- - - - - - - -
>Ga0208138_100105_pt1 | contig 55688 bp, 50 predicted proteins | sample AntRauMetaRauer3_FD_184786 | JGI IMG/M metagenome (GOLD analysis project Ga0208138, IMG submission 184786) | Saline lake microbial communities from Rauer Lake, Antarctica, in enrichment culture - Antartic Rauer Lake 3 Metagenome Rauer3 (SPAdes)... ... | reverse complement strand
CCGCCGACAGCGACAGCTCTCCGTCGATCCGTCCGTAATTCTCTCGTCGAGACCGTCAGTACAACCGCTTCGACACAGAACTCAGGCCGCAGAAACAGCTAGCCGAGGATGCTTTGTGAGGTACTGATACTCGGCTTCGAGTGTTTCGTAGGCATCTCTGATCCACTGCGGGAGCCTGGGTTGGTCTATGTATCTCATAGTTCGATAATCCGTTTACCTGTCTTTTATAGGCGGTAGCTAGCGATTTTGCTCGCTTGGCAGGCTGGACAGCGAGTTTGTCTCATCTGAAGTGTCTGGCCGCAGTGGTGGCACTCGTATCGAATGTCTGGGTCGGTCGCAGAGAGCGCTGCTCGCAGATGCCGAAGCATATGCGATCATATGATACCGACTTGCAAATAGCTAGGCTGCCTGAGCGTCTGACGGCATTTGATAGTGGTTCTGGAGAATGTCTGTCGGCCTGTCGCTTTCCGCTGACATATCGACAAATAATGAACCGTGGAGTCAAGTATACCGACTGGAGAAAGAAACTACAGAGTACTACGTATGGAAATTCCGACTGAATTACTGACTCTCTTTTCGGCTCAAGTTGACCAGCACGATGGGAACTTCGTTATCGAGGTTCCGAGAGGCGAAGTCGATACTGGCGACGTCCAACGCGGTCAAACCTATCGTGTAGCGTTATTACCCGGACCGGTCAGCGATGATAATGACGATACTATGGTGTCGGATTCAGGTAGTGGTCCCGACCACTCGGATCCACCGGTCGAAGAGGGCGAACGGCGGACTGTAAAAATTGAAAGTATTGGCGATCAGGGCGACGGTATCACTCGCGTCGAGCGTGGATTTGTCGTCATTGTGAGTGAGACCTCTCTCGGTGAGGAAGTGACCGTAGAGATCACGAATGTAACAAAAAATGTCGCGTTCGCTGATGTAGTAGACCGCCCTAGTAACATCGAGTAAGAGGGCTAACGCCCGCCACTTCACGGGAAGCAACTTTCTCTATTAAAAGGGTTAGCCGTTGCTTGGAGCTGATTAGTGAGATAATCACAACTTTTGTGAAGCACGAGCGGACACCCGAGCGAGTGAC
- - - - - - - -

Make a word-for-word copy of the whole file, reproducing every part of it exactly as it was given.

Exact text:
>Ga0208138_100105_pt1 | contig 55688 bp, 50 predicted proteins | sample AntRauMetaRauer3_FD_184786 | JGI IMG/M metagenome (GOLD analysis project Ga0208138, IMG submission 184786) | Saline lake microbial communities from Rauer Lake, Antarctica, in enrichment culture - Antartic Rauer Lake 3 Metagenome Rauer3 (SPAdes)... ... | reverse complement strand
CCGCCGACAGCGACAGCTCTCCGTCGATCCGTCCGTAATTCTCTCGTCGAGACCGTCAGTACAACCGCTTCGACACAGAACTCAGGCCGCAGAAACAGCTAGCCGAGGATGCTTTGTGAGGTACTGATACTCGGCTTCGAGTGTTTCGTAGGCATCTCTGATCCACTGCGGGAGCCTGGGTTGGTCTATGTATCTCATAGTTCGATAATCCGTTTACCTGTCTTTTATAGGCGGTAGCTAGCGATTTTGCTCGCTTGGCAGGCTGGACAGCGAGTTTGTCTCATCTGAAGTGTCTGGCCGCAGTGGTGGCACTCGTATCGAATGTCTGGGTCGGTCGCAGAGAGCGCTGCTCGCAGATGCCGAAGCATATGCGATCATATGATACCGACTTGCAAATAGCTAGGCTGCCTGAGCGTCTGACGGCATTTGATAGTGGTTCTGGAGAATGTCTGTCGGCCTGTCGCTTTCCGCTGACATATCGACAAATAATGAACCGTGGAGTCAAGTATACCGACTGGAGAAAGAAACTACAGAGTACTACGTATGGAAATTCCGACTGAATTACTGACTCTCTTTTCGGCTCAAGTTGACCAGCACGATGGGAACTTCGTTATCGAGGTTCCGAGAGGCGAAGTCGATACTGGCGACGTCCAACGCGGTCAAACCTATCGTGTAGCGTTATTACCCGGACCGGTCAGCGATGATAATGACGATACTATGGTGTCGGATTCAGGTAGTGGTCCCGACCACTCGGATCCACCGGTCGAAGAGGGCGAACGGCGGACTGTAAAAATTGAAAGTATTGGCGATCAGGGCGACGGTATCACTCGCGTCGAGCGTGGATTTGTCGTCATTGTGAGTGAGACCTCTCTCGGTGAGGAAGTGACCGTAGAGATCACGAATGTAACAAAAAATGTCGCGTTCGCTGATGTAGTAGACCGCCCTAGTAACATCGAGTAAGAGGGCTAACGCCCGCCACTTCACGGGAAGCAACTTTCTCTATTAAAAGGGTTAGCCGTTGCTTGGAGCTGATTAGTGAGATAATCACAACTTTTGTGAAGCACGAGCGGACACCCGAGCGAGTGAC